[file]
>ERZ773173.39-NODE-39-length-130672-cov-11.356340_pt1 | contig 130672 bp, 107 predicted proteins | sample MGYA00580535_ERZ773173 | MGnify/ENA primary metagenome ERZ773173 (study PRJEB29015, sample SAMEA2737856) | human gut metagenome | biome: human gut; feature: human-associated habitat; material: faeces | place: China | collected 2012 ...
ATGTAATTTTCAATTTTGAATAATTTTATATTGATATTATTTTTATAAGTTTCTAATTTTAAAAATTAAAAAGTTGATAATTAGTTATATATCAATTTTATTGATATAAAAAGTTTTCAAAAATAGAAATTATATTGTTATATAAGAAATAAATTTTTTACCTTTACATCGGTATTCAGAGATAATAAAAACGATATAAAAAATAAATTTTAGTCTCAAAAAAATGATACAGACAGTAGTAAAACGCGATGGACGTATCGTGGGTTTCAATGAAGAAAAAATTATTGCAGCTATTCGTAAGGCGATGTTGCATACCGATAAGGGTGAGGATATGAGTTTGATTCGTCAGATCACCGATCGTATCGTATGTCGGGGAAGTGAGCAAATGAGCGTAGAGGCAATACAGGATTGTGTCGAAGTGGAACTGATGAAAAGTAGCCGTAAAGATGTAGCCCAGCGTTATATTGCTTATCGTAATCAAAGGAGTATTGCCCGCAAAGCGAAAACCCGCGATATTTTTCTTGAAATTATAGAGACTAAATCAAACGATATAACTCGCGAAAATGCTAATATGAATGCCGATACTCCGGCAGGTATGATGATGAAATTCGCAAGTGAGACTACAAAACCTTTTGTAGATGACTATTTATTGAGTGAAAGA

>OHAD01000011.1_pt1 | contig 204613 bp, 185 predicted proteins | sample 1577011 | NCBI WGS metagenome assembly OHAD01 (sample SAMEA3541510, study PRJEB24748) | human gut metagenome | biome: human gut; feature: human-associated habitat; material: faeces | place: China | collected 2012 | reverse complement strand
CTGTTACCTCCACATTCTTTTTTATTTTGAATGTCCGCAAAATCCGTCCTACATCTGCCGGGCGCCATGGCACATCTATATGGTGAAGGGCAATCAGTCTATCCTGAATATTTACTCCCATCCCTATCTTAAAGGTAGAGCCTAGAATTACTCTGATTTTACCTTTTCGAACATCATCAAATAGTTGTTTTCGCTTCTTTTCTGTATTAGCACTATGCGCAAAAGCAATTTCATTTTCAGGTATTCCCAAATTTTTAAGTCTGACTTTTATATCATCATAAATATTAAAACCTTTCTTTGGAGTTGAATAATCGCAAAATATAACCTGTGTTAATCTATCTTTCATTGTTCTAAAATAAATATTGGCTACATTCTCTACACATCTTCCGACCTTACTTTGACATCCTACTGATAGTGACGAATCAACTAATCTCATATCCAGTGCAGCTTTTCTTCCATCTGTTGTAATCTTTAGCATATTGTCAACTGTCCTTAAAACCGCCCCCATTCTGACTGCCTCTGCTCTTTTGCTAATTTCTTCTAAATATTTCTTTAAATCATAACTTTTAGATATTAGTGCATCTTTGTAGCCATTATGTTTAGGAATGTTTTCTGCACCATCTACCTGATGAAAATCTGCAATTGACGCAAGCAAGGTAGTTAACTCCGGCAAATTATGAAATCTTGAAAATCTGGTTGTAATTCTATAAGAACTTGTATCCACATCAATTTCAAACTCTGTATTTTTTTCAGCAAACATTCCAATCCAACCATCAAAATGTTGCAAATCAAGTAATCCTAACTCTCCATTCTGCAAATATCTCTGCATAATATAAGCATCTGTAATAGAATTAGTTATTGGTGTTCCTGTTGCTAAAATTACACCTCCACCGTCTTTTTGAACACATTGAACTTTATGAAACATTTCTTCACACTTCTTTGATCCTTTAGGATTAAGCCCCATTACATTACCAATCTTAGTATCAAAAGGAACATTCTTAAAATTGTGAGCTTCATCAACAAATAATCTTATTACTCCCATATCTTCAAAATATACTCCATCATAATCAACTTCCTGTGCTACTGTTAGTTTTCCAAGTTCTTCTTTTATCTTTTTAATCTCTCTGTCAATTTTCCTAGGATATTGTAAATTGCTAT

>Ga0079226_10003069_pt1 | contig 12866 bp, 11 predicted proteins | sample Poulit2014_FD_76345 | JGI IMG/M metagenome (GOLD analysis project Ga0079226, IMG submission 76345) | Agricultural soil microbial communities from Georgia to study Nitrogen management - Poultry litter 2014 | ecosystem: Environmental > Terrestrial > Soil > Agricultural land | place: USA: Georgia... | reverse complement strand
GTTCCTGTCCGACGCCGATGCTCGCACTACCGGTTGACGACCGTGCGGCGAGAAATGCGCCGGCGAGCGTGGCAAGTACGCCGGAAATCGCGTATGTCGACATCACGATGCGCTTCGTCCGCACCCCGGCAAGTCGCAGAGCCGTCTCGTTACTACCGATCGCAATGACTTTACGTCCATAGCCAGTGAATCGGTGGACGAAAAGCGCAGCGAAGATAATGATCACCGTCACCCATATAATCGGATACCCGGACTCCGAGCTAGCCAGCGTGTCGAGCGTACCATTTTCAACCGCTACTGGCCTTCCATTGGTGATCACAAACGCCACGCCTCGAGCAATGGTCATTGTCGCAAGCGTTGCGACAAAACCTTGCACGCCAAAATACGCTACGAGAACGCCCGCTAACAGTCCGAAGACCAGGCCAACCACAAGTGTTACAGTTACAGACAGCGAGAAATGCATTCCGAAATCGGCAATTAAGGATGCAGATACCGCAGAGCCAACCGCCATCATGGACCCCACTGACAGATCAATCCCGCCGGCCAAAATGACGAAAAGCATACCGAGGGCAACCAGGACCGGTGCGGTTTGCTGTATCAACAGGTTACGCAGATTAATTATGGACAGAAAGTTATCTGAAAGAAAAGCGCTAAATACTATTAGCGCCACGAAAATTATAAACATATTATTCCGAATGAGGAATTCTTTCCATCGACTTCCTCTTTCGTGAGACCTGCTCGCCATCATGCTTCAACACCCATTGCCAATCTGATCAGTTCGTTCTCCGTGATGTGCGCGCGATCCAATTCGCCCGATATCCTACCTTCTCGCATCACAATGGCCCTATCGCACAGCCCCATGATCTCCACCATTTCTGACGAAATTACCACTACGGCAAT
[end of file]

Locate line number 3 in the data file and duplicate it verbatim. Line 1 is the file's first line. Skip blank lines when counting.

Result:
>OHAD01000011.1_pt1 | contig 204613 bp, 185 predicted proteins | sample 1577011 | NCBI WGS metagenome assembly OHAD01 (sample SAMEA3541510, study PRJEB24748) | human gut metagenome | biome: human gut; feature: human-associated habitat; material: faeces | place: China | collected 2012 | reverse complement strand